Partition of India on religious lines was a ‘historic mistake’: Rajnath Singh


Agencies ( 13 December 2021) – As the government commemorates India’s victory over Pakistan in 1971 War, which led to the liberation of Bangladesh, Defence Minister Rajnath Singh Sunday said that the war was a reminder that India’s partition on religious lines was an “aitihasik galti” (historic mistake), and that Pakistan has ever since continued to engage in a proxy-war against India.

Speaking at the inauguration of Swarnim Vijay Parv at India Gate in the national capital, marking 50 years of India’s victory in the 1971 war as well as the Indo-Bangladesh friendship, Singh said that the war also demonstrated the importance of “jointness” among India’s armed forces, towards which the government was working now.

The 1971 war, Singh said, “tells us that the partition of India on the basis of religion was a historic mistake. Pakistan was born in the name of one religion but it could not remain one. After the defeat of 1971, our neighbouring country is constantly waging a proxy war in India.”

Singh said that in “today’s changing times, there are discussions of promoting jointness and integration between our three armed forces, I think the 1971 war is a great example of this. This war made us understand the importance of planning, training and fighting together.”

He hailed India’s victory in the 1971 war “that changed both the history and geography of South Asia”.

India has always stood on the side of truth and justice, said Singh, adding that the war “wasn’t only against Pakistani military, but against injustice and torture. It was not only India’s victory over Pakistan, but of justice over injustice, of virtue over vice.”

Quoting American civil rights leader Martin Luther King Jr, Singh said, “injustice anywhere is a threat to justice everywhere”. The injustice and atrocities on Bengalis by Pakistani forces “were a threat to the entire humanity in one form or the other” and in that scenario “to liberate the people of East Pakistan from that injustice and exploitation was our state religion, national religion and military religion”.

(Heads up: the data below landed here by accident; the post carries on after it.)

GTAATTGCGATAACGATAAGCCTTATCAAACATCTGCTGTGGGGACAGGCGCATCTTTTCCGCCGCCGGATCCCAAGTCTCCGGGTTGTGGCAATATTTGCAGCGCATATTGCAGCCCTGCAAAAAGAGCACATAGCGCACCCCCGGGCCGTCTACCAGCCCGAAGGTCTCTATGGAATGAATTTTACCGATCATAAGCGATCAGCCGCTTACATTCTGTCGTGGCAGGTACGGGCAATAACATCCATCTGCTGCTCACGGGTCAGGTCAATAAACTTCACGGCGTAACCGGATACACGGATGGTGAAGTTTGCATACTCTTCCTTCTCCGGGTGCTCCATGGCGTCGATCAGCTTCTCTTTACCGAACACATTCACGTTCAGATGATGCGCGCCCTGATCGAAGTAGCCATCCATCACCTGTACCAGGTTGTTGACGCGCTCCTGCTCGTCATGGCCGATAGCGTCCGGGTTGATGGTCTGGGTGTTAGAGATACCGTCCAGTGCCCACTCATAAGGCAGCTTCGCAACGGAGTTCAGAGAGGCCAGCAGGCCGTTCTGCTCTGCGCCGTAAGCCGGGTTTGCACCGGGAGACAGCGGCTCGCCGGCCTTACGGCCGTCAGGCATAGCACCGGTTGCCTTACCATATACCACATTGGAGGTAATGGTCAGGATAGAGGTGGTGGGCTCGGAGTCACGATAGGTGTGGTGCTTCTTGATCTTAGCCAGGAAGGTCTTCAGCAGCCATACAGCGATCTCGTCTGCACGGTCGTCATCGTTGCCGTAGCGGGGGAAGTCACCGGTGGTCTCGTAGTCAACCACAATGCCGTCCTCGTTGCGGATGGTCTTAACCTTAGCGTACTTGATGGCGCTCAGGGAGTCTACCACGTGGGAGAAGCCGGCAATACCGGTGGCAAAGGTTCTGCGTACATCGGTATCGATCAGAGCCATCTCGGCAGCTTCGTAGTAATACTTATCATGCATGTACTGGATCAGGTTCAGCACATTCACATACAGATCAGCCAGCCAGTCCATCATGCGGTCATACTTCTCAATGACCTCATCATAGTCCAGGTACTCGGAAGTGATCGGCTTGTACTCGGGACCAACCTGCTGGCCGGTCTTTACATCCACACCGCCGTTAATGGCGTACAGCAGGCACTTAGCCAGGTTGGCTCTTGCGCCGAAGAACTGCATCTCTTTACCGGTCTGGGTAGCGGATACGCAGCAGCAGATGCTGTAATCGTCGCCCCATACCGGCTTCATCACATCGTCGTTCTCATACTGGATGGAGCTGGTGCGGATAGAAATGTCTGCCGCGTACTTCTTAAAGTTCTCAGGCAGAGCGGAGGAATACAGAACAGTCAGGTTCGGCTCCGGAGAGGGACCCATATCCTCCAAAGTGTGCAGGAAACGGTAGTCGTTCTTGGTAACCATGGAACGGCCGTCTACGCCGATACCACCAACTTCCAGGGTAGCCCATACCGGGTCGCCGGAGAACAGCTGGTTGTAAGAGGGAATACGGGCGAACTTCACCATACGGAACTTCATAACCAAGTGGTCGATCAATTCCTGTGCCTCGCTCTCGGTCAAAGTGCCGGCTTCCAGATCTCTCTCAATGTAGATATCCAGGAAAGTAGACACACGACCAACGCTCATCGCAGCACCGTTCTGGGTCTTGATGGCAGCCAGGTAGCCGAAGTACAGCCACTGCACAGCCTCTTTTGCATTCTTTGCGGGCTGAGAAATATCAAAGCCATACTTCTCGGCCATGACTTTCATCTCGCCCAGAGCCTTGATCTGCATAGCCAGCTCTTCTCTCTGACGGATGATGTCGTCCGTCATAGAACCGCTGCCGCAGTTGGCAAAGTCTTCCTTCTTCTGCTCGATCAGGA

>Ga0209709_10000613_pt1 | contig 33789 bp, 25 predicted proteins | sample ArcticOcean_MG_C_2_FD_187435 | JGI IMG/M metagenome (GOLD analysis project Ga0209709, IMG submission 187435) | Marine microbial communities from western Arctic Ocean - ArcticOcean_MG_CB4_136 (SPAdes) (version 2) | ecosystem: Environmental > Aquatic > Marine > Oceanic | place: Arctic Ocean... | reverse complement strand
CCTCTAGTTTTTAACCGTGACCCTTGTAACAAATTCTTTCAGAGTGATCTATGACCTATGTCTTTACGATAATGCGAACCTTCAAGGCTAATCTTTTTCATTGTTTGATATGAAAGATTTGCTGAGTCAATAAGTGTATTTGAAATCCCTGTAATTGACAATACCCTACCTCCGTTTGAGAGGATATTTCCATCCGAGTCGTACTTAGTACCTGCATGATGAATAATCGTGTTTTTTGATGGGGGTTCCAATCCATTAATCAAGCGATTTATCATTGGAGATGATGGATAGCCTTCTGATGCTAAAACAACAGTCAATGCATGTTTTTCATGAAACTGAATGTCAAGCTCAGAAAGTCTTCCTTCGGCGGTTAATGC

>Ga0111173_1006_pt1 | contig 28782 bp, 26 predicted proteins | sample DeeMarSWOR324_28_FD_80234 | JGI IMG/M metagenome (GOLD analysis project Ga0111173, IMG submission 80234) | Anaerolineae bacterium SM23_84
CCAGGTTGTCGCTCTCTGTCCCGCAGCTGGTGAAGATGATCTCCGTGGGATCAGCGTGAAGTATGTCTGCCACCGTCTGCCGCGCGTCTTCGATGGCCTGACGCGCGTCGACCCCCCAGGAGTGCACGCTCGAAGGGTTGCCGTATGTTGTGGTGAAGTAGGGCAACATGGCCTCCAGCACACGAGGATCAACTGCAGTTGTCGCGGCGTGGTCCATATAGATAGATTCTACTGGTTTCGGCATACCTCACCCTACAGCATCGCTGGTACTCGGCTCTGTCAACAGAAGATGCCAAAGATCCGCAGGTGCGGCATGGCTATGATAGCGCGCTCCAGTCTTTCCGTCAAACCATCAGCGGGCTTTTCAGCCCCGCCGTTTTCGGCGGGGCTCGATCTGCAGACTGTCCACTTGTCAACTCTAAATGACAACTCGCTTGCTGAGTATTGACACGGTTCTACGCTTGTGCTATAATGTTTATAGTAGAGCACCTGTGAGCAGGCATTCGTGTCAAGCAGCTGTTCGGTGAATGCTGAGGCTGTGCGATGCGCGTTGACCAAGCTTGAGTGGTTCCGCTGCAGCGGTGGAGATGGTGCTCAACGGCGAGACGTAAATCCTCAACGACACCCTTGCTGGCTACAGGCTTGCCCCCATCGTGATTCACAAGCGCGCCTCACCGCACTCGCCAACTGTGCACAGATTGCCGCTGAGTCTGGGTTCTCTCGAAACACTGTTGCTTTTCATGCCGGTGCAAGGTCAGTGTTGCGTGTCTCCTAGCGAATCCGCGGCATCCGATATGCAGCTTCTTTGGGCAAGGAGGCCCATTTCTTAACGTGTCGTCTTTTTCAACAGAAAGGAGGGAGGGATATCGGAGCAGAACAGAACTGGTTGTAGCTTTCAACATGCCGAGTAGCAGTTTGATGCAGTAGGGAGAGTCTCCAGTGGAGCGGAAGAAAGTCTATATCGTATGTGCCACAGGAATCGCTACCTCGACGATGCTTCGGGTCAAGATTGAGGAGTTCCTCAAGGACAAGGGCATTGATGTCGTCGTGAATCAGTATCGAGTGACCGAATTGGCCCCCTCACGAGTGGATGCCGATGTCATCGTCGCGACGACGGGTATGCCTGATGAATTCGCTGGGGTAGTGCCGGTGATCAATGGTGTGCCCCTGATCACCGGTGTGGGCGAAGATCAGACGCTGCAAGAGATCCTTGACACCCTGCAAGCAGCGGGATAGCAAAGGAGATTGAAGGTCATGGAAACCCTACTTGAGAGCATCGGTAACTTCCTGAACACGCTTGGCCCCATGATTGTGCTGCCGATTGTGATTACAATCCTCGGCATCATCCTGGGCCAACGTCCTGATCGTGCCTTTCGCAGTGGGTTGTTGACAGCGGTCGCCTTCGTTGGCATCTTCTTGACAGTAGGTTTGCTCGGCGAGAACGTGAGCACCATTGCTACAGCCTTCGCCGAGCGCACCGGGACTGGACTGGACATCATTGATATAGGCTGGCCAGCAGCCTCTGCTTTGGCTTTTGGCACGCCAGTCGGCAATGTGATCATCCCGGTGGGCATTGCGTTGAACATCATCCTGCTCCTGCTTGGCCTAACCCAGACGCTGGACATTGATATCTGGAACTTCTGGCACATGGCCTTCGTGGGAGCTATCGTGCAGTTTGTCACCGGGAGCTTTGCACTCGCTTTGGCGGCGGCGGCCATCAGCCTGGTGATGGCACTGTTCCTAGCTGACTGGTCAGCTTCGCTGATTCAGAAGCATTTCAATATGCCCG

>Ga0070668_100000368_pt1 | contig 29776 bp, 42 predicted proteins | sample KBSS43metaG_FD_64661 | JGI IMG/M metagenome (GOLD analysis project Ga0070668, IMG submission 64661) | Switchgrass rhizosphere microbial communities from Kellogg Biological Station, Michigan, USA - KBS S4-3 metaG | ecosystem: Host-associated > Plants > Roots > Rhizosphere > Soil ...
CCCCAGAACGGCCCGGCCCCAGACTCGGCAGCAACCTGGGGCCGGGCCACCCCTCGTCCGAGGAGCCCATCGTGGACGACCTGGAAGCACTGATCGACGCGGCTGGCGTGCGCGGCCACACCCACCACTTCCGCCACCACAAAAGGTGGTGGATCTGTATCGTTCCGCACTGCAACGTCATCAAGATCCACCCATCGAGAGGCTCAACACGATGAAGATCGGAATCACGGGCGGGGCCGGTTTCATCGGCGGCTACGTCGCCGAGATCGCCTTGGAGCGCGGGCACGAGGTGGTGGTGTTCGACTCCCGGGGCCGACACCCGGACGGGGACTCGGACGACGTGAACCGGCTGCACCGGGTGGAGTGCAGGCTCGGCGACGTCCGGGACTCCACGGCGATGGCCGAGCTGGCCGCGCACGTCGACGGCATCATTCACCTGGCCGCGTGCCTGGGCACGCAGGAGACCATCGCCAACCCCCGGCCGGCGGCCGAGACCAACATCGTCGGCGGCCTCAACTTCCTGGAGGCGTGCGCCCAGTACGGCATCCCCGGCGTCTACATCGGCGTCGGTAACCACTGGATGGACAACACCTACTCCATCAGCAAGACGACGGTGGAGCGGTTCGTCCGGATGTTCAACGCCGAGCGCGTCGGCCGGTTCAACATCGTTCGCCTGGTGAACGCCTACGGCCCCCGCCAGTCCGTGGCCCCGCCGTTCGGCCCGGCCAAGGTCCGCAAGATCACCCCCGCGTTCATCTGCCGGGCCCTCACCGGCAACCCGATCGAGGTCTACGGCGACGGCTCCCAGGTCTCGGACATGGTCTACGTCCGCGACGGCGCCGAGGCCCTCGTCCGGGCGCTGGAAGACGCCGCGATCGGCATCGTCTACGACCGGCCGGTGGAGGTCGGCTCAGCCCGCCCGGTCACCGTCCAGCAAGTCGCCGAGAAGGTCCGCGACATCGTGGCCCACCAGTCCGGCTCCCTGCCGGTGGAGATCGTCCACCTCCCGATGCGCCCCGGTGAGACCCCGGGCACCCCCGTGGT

“This war is a classic example of our morals, our democratic traditions and just treatment. It will be rarely seen in history that after defeating another country in a war, India did not express its dominance over it, but handed over power to the political powers there,” the defence minister noted.

India has contributed to the establishment of democracy in Bangladesh, he said. “Today we are very happy that in the last 50 years Bangladesh has progressed rapidly on the path of development, which is an inspiration for the rest of the world.”

He reiterated that “India has never invaded any country, nor has it ever captured an inch of someone else’s land.”

“On this day, I bow to the bravery, valour and sacrifice of every soldier of the Indian Army, due to which India won the 1971 war. This country will always be indebted to the sacrifice of all those heroes,” he said.

On the occasion, Singh also remembered Chief of Defence Staff General Bipin Rawat, who, along with his wife and 11 other military personnel died in a helicopter crash on December 8. He said it was decided to keep this function simple after Rawat’s untimely death. “I pay my heartfelt tribute by remembering him,” he said, adding that in Rawat’s death, “the country has lost a brave soldier, an able advisor and a lively person. Today I am missing him very much.”

Regarding the only survivor of the crash, Singh said that he was in touch with Group Captain Vrun Singh’s father and wished him a quick recovery.

A pre-recorded message of Rawat was also shared, in which he congratulated all the soldiers of the Indian armed forces, on the 50th anniversary of the 1971 war, and paid tributes to those who had fought in it.